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How 'The Big Bang Theory' Represents Women In Science

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BIG BANG THEORY
BURBANK, CA - AUGUST 15: Actress Mayim Bialik appears on the set of 'The Big Bang Theory' for a dialogue with members of The Academy of Television Arts and Sciences at Warner Bros. Studios on August 15, 2013 in Burbank, California. (Photo by Kevin Winter/Getty Images) | Kevin Winter via Getty Images

The Big Bang Theory is currently the most popular TV show on Thursday nights—and it's the only sitcom that tosses Schrödinger’s Cat into casual conversation. During its seven seasons, the show has grown from revolving around the tired tribulations of geek boys trying to get laid into a genuinely funny sitcom that includes robust and original female characters.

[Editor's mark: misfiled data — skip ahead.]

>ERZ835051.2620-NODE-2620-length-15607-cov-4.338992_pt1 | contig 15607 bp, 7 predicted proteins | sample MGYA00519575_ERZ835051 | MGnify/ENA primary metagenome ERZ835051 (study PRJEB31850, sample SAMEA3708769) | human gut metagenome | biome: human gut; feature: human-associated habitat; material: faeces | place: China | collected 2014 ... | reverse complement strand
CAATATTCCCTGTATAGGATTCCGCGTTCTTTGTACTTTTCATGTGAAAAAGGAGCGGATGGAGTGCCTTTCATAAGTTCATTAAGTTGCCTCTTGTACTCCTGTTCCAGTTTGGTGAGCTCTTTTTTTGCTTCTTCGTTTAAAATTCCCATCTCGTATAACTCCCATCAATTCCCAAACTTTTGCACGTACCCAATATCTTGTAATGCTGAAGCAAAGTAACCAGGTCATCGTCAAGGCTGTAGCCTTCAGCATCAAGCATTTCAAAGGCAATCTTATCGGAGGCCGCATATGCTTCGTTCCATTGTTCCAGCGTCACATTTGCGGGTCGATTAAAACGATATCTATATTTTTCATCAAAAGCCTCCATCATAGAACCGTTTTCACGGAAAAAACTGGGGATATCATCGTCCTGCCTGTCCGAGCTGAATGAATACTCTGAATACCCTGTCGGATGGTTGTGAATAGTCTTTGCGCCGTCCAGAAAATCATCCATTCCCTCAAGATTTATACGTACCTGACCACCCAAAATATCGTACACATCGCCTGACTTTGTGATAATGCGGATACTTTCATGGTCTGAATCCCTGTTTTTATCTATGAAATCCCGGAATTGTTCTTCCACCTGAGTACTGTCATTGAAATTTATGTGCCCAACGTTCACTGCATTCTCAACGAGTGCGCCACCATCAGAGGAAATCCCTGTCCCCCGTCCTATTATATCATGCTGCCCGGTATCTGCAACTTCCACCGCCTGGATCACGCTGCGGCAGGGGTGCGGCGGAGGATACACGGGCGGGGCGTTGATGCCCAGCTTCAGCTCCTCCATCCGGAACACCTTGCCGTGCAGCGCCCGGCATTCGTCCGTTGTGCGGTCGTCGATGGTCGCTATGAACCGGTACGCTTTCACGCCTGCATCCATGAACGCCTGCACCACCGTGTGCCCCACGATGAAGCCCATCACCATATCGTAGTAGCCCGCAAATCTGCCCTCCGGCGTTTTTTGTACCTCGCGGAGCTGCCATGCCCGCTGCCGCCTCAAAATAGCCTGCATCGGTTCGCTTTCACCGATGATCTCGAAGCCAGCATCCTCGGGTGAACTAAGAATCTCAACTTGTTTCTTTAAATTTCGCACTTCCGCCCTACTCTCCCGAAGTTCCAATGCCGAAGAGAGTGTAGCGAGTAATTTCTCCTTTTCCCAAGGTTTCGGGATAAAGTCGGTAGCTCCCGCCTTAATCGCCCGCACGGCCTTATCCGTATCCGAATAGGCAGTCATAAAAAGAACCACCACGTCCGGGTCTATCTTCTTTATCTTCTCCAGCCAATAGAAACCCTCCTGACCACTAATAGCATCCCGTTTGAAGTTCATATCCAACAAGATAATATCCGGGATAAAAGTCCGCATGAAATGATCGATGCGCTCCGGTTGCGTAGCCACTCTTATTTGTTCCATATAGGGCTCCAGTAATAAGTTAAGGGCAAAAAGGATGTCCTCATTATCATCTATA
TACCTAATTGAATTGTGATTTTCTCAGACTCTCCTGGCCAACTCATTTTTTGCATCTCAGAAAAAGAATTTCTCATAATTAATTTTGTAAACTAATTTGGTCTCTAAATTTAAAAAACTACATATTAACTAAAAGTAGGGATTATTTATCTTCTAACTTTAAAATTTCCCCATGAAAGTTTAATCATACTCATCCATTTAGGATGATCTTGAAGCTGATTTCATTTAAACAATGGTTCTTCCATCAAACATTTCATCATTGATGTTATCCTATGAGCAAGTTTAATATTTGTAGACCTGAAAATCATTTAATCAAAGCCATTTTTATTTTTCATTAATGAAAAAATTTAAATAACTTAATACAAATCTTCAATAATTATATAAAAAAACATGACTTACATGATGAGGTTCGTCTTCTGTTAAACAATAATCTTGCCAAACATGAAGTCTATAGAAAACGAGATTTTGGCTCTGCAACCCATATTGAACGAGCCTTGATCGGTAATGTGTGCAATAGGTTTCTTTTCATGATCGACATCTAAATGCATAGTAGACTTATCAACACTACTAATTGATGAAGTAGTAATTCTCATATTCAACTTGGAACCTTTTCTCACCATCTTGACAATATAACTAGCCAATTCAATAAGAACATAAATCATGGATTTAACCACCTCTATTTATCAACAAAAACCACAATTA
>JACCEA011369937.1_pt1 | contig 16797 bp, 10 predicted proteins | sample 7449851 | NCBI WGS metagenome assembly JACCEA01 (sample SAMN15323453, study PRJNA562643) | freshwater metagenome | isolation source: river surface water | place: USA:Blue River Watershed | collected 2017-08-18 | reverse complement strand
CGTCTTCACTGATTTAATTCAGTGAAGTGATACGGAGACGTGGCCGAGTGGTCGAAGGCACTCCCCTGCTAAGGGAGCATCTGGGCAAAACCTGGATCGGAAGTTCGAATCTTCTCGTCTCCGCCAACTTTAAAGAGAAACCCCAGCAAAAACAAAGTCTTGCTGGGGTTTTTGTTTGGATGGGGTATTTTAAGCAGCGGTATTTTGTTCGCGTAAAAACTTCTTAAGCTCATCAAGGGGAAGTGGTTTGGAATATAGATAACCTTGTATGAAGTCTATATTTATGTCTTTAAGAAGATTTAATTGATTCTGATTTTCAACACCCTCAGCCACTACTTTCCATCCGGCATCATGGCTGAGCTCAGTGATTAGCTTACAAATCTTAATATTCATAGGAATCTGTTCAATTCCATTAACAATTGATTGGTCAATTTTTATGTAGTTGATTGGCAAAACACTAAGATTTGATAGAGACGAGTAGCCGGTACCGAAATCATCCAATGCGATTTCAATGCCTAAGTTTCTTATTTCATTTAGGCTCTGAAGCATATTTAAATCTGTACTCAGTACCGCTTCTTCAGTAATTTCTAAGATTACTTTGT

The Big Bang Theory is unique in that it revolves around the everyday lives of scientists—when it debuted in 2007, it was all about two male Cal Tech physicists, Sheldon Cooper (Jim Parsons) and Leonard Hofstader (Johnny Galecki), and their friends, engineer Howard Wolowitz (Simon Helberg) and astrophysicist Raj Koothrappali (Kunal Nayyar). The show got praise from real-life scientists for its story lines about unsexy topics like fundraising for STEM (Science, Technology, Engineering, and Math) research and the day-to-day tediousness of scientific work, which takes place on-screen in labs that look nothing like the glamorous autopsy rooms on CSI or Bones. Science and geek culture icons like Neil DeGrasse Tyson, George Smoot, Stephen Hawking, Stan Lee, Leonard Nimoy and George Takei have all made appearances on the show.

Read the whole story at Bitch magazine